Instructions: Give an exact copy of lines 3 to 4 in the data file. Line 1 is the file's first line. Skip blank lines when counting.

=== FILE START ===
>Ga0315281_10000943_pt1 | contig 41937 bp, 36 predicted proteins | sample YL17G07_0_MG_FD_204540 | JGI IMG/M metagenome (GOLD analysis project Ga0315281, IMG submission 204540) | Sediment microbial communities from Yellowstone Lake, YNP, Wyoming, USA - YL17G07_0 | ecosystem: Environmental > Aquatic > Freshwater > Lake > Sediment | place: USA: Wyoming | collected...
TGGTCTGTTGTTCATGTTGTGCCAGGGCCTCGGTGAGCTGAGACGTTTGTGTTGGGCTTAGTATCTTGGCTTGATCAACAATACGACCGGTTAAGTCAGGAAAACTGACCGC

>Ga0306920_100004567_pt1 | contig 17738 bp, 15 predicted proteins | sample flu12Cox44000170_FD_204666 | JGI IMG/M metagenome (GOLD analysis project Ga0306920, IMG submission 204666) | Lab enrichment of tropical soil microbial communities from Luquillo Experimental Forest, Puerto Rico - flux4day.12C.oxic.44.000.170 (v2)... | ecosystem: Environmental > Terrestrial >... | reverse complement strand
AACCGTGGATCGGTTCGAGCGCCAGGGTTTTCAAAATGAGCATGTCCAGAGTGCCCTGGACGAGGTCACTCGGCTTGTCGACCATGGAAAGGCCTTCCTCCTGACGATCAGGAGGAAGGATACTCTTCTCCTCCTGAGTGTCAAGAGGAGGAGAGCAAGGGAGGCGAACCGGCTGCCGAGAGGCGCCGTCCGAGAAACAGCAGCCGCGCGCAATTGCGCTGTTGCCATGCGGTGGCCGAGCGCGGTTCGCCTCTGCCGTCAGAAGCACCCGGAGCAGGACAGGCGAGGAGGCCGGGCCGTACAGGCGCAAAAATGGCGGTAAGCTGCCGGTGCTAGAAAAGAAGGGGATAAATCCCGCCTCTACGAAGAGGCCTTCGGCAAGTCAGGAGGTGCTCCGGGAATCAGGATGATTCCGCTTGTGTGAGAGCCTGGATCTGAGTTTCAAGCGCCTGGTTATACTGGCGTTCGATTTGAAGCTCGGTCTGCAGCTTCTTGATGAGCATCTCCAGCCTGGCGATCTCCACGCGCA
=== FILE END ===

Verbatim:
>Ga0306920_100004567_pt1 | contig 17738 bp, 15 predicted proteins | sample flu12Cox44000170_FD_204666 | JGI IMG/M metagenome (GOLD analysis project Ga0306920, IMG submission 204666) | Lab enrichment of tropical soil microbial communities from Luquillo Experimental Forest, Puerto Rico - flux4day.12C.oxic.44.000.170 (v2)... | ecosystem: Environmental > Terrestrial >... | reverse complement strand
AACCGTGGATCGGTTCGAGCGCCAGGGTTTTCAAAATGAGCATGTCCAGAGTGCCCTGGACGAGGTCACTCGGCTTGTCGACCATGGAAAGGCCTTCCTCCTGACGATCAGGAGGAAGGATACTCTTCTCCTCCTGAGTGTCAAGAGGAGGAGAGCAAGGGAGGCGAACCGGCTGCCGAGAGGCGCCGTCCGAGAAACAGCAGCCGCGCGCAATTGCGCTGTTGCCATGCGGTGGCCGAGCGCGGTTCGCCTCTGCCGTCAGAAGCACCCGGAGCAGGACAGGCGAGGAGGCCGGGCCGTACAGGCGCAAAAATGGCGGTAAGCTGCCGGTGCTAGAAAAGAAGGGGATAAATCCCGCCTCTACGAAGAGGCCTTCGGCAAGTCAGGAGGTGCTCCGGGAATCAGGATGATTCCGCTTGTGTGAGAGCCTGGATCTGAGTTTCAAGCGCCTGGTTATACTGGCGTTCGATTTGAAGCTCGGTCTGCAGCTTCTTGATGAGCATCTCCAGCCTGGCGATCTCCACGCGCA